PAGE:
Which wasn’t a great loss right now because we knew there would be no internet or mobile phone access on Sibu anyway. After settling into our two bedroom hut with adjoining bathroom – cold water only – we fell into the routine of playing at the beach, hanging around the large, open bar/lounge reading or playing backgammon, eating and sleeping, and dodging plummeting coconuts. A game of coconut beach bowls (as opposed to lawn bowls) was another hightlight (of our own invention). There seemed to be some competition between the local workers and the Brit and Aussie backpacker workers over the lounge stereo, with the Europeans preferring more alt-rock as opposed to the evils of Toto and Foreigner. A happy medium was found with the resort favourite of The Best of Bob Marley and the Wailers. All of the buildings were made of local timber and palm, and it had a village feel to it. We had our valuables locked in the office safe as there were no locks on doors anywhere on the resort – just one big, happy family.

(Pic: Pulau Sibu)

(Pic: Our place on Sibu)

The resort would accommodate some 80 people on Friday, when we would be leaving, but until then there were only 16 of us with the whole place to ourselves. The Malaysian fish and vegetable dishes were delicious, the sand white, the weather mostly fine and the water beautifully green and warm.

Maddy continued her habit of injuring herself soon before leaving somewhere. In Melbourne she burned her hand on an espresso machine, and in Darwin she grazed and badly bruised her foot in a minor bicycle accident. At Pulau Sibu, after I had been in the water for about 15 minutes, Maddy joined me only to be almost immediately stung by a jellyfish. After the initial panic, a treatment of lime and vinegar eventually took the pain away, leaving no trace in a day and the makings of a nice salad dressing. Hopefully these things only come in threes.

We said our goodbyes and got back on the speedboat, and then the bus to Singapore. I allowed the ‘more mature’ members of our boat party onto the boat first, which left me at the back, copping face fulls of sea spray and soaking me to the bone. Our children were so concerned for me they pointed and laughed.

Back in Singapore we received notice that the truck was on its way. The next phase of planning commences…    

(Pic: Relaxing in the lounge on Sibu)

db

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6 Comments»

  David Taylor wrote @

Dear DSMF,
Just read you’re latest blog. What a long one, I thought I’d never get to the end of it. But still fascinating. Really sounds like you’re having an absolute ball. With all your stuff on the truck, it must feel like you’ve been stripped bare, alone in the world with no possessions to tie you down, or weigh you down. Could even be an exhilarating experience. I noticed you’ve had a comment from my friend Judy. She’s loving following your trip. Photo’s are great, but is it possible to label them. Sometimes, can’t work out where they are.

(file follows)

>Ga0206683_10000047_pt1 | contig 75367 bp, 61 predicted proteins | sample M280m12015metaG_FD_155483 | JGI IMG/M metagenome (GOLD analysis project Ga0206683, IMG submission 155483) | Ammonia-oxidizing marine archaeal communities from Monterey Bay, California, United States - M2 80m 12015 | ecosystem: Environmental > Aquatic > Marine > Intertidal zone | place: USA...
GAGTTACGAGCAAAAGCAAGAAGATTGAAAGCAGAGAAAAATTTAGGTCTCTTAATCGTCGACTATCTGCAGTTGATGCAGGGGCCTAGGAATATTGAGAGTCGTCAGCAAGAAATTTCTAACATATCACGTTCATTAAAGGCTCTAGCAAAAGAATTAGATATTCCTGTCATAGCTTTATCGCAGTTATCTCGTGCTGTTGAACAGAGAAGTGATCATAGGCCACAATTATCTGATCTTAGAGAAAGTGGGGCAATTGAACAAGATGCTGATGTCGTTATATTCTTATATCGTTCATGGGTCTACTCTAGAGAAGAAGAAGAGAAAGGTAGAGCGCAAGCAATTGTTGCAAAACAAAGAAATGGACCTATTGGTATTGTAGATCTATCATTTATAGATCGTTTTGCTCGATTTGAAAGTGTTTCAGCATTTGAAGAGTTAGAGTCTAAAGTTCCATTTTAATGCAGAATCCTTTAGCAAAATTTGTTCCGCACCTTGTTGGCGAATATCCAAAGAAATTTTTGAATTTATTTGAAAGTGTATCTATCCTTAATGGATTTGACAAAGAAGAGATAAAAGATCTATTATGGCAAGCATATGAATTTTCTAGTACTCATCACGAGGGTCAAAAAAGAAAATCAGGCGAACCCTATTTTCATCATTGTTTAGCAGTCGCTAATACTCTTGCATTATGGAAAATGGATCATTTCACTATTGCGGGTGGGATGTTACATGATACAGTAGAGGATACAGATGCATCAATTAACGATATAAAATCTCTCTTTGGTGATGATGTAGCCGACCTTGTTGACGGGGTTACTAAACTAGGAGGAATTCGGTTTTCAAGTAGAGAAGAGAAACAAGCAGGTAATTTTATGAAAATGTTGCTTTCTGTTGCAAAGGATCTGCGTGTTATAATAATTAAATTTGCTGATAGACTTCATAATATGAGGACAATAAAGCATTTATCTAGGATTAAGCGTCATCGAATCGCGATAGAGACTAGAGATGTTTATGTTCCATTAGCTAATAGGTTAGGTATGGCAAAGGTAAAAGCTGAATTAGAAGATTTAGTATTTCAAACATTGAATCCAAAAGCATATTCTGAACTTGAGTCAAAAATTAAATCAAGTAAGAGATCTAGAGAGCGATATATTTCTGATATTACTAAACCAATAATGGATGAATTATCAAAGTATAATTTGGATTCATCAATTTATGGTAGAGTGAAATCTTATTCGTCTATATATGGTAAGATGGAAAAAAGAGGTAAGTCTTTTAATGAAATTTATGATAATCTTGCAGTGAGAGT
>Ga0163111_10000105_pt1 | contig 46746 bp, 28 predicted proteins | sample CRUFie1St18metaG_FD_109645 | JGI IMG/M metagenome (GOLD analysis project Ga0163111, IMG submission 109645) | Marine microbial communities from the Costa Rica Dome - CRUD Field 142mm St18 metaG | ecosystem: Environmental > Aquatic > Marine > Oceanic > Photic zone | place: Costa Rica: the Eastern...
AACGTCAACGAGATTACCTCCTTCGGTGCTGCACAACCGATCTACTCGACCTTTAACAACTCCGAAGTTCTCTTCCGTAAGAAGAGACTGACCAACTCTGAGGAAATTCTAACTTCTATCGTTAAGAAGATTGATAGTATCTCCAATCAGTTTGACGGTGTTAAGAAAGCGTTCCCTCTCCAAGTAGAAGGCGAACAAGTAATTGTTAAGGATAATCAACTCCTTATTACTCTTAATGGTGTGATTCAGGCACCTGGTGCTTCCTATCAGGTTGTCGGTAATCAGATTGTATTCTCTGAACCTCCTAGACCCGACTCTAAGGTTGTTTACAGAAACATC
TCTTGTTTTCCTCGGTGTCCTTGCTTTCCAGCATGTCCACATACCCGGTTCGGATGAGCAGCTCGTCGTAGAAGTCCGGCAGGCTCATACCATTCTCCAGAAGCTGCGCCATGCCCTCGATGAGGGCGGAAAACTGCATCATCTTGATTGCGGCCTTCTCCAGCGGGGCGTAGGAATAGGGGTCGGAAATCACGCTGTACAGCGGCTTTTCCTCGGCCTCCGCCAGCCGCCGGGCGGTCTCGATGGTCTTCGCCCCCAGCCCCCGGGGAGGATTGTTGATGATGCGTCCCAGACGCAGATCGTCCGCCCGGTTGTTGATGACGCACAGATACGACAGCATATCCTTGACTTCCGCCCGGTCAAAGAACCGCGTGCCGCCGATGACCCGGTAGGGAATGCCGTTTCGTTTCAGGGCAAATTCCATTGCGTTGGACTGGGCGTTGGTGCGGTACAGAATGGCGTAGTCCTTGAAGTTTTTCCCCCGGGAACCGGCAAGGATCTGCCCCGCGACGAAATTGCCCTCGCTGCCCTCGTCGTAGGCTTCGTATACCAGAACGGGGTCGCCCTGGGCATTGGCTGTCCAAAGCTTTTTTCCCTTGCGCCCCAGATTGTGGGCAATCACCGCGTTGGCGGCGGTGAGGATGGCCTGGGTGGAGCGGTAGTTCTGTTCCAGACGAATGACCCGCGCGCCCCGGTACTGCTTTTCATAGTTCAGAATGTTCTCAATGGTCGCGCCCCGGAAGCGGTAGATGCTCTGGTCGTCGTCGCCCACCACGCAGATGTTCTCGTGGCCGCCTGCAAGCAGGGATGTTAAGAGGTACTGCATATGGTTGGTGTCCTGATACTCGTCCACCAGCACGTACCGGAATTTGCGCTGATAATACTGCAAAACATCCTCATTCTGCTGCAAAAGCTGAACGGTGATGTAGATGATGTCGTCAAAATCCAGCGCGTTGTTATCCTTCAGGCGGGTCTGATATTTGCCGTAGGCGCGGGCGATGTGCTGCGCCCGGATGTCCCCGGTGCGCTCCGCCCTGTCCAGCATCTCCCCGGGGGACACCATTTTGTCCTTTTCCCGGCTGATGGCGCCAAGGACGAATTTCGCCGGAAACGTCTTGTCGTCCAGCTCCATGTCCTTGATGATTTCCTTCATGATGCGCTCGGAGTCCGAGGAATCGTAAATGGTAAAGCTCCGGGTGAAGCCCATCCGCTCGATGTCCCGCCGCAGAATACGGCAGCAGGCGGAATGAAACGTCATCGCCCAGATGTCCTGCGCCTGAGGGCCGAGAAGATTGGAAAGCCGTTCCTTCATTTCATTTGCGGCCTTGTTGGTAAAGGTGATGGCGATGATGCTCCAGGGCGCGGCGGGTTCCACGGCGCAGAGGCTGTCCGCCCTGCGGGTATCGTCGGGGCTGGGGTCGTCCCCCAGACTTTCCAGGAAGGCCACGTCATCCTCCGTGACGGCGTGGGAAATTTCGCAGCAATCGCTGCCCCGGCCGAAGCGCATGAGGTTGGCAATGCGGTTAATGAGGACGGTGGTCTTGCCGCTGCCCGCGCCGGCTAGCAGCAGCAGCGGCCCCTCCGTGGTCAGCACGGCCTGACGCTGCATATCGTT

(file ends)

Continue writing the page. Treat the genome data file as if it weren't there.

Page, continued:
Anyway, “keep on Truckin”, and having a ball. Love reading all about it.
LOve & Peace, David.

  Richard Bright wrote @

Hola! The resort looks gorgeous. Hopefully I’ll feel less envious in a couple of weeks when we are in Port Douglas 🙂 Is the Treo still alive?

Yesterday it was announced that our new ticketing system will be delayed another two years and will be even more massively over budget. Rather than learn from the MRT it would probably be better to just let Singapore run Melbourne’s transit system for us.

Don’t worry about the Saints – I’m sure they are just lulling everyone else into a false sense of security.

Ciao for now,
Doogie

Using my Treo 750 to post and listen to Lady Sovereign. I am Geekboy. Hear me roar!

  Richard Bright wrote @

Hola! The resort looks gorgeous. Hopefully I’ll feel less envious in a couple of weeks when we are in Port Douglas 🙂 Is the Treo still alive?

Yesterday it was announced that our new ticketing system will be delayed another two years and will be even more massively over budget. Rather than learn from the MRT it would probably be better to just let Singapore run Melbourne’s transit system for us.

Don’t worry about the Saints – I’m sure they are just lulling everyone else into a false sense of security. Sob!

Ciao for now,
Doogie

Using my Treo 750 to post and listen to Lady Sovereign. I am Geekboy. Hear me roar!

  Hilary wrote @

your account of singapore had quite a science fiction/ orwellian ring to it. i did wonder if the regime is an inevitable partner of the orderly public transport, which suggests we’d be unlikely to see it happen here – a whole different mentality.

at the other end of this journey i’ll be interested in your utopian society, gleaned from the best bits of the places you’ve visited, and in the different ideas of each of you.

hilary

  Condo wrote @

finally i can read it to here 5555 however it’s good article

  mostrim wrote @

Excellent article about Singapore – I didn’t delve as deeply as you in the time I spent there. I should probably show this to my sister who spent four years there teaching english to locals, learning to speak some malay and mandarin while she was there. I liked the city and could easily imagine living there. However I guess there is a price to pay for this and you highlighted it well